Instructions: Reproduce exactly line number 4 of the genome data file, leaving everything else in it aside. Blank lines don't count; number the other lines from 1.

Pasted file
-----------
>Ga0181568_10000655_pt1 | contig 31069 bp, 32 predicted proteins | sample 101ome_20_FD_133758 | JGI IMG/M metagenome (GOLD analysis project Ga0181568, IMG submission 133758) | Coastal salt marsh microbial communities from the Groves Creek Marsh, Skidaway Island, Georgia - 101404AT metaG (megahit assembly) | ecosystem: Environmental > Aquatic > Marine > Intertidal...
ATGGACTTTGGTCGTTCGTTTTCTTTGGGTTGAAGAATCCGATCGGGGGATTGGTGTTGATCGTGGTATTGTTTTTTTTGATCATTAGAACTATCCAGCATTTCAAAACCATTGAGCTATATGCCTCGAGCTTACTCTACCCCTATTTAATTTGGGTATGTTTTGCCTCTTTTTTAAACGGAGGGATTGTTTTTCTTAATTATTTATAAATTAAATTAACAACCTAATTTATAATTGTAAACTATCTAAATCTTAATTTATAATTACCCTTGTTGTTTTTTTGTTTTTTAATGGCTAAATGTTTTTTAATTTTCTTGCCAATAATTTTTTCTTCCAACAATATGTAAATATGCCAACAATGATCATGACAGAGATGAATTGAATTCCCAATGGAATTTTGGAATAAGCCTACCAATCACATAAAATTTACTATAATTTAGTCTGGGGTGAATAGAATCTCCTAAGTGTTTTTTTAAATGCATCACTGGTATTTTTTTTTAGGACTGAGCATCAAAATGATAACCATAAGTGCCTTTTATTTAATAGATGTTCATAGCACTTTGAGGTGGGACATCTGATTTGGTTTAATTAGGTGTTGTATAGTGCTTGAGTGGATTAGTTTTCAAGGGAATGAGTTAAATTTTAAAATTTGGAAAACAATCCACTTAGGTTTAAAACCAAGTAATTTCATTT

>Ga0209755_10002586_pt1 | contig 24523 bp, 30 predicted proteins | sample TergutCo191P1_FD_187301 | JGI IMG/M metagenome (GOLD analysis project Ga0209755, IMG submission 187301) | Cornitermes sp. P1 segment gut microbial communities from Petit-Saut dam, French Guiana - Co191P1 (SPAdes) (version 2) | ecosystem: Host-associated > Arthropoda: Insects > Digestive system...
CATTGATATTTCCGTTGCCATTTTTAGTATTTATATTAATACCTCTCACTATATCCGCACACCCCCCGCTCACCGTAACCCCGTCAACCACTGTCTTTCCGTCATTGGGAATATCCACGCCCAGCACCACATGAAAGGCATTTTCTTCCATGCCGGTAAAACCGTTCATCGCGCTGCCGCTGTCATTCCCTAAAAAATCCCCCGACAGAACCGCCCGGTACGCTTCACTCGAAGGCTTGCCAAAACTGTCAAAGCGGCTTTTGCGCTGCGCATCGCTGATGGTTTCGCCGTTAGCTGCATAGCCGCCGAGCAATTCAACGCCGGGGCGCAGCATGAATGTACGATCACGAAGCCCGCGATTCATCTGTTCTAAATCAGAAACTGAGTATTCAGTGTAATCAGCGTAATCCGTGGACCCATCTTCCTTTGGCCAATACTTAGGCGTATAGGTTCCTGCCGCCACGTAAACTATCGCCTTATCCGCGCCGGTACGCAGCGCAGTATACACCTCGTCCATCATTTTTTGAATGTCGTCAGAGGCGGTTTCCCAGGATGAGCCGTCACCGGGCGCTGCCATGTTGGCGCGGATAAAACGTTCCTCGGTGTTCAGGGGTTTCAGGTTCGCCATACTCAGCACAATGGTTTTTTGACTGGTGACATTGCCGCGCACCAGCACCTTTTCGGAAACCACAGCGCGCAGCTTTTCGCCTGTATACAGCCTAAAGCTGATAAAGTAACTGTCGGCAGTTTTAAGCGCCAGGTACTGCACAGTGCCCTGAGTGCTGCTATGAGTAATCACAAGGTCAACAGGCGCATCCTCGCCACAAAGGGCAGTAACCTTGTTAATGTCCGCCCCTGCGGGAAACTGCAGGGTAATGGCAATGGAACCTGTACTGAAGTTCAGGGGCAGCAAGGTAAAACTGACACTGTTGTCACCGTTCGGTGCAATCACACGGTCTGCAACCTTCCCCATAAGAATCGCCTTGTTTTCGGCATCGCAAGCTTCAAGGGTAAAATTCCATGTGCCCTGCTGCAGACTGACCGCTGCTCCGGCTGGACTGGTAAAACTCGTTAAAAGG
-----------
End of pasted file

CATTGATATTTCCGTTGCCATTTTTAGTATTTATATTAATACCTCTCACTATATCCGCACACCCCCCGCTCACCGTAACCCCGTCAACCACTGTCTTTCCGTCATTGGGAATATCCACGCCCAGCACCACATGAAAGGCATTTTCTTCCATGCCGGTAAAACCGTTCATCGCGCTGCCGCTGTCATTCCCTAAAAAATCCCCCGACAGAACCGCCCGGTACGCTTCACTCGAAGGCTTGCCAAAACTGTCAAAGCGGCTTTTGCGCTGCGCATCGCTGATGGTTTCGCCGTTAGCTGCATAGCCGCCGAGCAATTCAACGCCGGGGCGCAGCATGAATGTACGATCACGAAGCCCGCGATTCATCTGTTCTAAATCAGAAACTGAGTATTCAGTGTAATCAGCGTAATCCGTGGACCCATCTTCCTTTGGCCAATACTTAGGCGTATAGGTTCCTGCCGCCACGTAAACTATCGCCTTATCCGCGCCGGTACGCAGCGCAGTATACACCTCGTCCATCATTTTTTGAATGTCGTCAGAGGCGGTTTCCCAGGATGAGCCGTCACCGGGCGCTGCCATGTTGGCGCGGATAAAACGTTCCTCGGTGTTCAGGGGTTTCAGGTTCGCCATACTCAGCACAATGGTTTTTTGACTGGTGACATTGCCGCGCACCAGCACCTTTTCGGAAACCACAGCGCGCAGCTTTTCGCCTGTATACAGCCTAAAGCTGATAAAGTAACTGTCGGCAGTTTTAAGCGCCAGGTACTGCACAGTGCCCTGAGTGCTGCTATGAGTAATCACAAGGTCAACAGGCGCATCCTCGCCACAAAGGGCAGTAACCTTGTTAATGTCCGCCCCTGCGGGAAACTGCAGGGTAATGGCAATGGAACCTGTACTGAAGTTCAGGGGCAGCAAGGTAAAACTGACACTGTTGTCACCGTTCGGTGCAATCACACGGTCTGCAACCTTCCCCATAAGAATCGCCTTGTTTTCGGCATCGCAAGCTTCAAGGGTAAAATTCCATGTGCCCTGCTGCAGACTGACCGCTGCTCCGGCTGGACTGGTAAAACTCGTTAAAAGG